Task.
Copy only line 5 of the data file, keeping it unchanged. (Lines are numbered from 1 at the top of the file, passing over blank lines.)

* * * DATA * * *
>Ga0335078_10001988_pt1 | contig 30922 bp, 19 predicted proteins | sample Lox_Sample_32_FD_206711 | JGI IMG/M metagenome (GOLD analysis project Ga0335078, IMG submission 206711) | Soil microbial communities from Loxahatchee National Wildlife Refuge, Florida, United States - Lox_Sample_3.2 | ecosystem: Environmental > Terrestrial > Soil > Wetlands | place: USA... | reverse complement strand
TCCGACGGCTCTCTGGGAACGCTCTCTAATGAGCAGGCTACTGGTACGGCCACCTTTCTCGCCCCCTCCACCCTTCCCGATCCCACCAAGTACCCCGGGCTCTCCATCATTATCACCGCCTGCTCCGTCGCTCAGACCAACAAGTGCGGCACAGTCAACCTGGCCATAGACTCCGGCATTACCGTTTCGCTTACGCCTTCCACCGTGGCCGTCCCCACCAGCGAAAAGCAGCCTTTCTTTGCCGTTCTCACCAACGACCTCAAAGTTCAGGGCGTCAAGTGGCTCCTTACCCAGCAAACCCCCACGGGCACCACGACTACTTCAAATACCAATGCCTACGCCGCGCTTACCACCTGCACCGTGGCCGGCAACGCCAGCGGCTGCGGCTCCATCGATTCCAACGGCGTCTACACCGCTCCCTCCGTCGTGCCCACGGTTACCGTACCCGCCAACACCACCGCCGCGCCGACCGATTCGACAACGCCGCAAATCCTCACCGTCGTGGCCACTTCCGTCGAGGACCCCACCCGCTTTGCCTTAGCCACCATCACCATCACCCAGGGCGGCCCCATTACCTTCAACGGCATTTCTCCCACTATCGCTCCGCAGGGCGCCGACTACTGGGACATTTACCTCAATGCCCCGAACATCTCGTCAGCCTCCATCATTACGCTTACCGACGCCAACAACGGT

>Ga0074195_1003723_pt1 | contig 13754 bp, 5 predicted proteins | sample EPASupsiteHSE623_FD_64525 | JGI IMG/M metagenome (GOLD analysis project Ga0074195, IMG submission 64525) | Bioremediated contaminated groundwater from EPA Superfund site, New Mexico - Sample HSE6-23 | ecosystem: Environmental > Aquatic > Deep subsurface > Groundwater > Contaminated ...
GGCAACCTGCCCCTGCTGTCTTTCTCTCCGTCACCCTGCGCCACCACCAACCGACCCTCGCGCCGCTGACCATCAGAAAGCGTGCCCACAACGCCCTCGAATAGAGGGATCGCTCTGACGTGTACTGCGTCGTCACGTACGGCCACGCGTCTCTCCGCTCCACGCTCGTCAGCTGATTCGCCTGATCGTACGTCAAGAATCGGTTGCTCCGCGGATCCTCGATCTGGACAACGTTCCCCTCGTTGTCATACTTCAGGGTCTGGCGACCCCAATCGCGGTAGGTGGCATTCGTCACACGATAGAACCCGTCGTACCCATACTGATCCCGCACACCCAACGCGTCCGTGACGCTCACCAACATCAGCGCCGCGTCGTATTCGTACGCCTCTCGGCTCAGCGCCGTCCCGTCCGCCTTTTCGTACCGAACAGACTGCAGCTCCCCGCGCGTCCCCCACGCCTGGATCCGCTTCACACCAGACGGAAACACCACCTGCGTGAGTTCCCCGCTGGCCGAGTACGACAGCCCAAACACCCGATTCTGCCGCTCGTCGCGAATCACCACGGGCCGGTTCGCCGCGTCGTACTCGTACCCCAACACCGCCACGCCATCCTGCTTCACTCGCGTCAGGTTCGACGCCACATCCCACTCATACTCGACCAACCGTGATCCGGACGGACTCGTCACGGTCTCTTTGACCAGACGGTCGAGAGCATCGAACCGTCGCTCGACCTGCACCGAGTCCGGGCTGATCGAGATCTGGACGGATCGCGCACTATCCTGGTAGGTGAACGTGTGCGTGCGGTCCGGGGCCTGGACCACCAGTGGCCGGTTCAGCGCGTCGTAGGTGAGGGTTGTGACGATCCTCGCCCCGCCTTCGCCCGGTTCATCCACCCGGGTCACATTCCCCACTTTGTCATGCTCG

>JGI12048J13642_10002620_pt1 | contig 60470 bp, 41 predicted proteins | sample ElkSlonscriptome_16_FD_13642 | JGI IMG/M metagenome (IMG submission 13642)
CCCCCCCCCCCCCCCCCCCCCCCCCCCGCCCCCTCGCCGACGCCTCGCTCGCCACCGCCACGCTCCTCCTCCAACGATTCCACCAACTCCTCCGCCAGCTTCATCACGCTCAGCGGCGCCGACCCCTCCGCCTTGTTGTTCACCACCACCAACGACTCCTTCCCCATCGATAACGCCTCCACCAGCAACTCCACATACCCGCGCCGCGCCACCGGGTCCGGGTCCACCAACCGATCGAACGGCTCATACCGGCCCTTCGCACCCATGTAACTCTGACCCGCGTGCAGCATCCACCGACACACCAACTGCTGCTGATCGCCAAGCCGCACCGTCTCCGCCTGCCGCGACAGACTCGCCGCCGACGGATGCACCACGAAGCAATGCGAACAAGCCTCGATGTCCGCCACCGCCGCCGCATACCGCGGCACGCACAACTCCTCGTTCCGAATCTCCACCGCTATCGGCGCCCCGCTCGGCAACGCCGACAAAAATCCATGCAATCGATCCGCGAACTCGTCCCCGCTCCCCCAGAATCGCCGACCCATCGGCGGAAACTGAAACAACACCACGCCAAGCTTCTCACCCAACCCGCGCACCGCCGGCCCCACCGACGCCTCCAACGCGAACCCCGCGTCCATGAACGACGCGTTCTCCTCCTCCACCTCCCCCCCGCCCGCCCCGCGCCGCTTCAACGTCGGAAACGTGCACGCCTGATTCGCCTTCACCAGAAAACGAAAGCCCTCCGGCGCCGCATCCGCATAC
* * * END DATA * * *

>JGI12048J13642_10002620_pt1 | contig 60470 bp, 41 predicted proteins | sample ElkSlonscriptome_16_FD_13642 | JGI IMG/M metagenome (IMG submission 13642)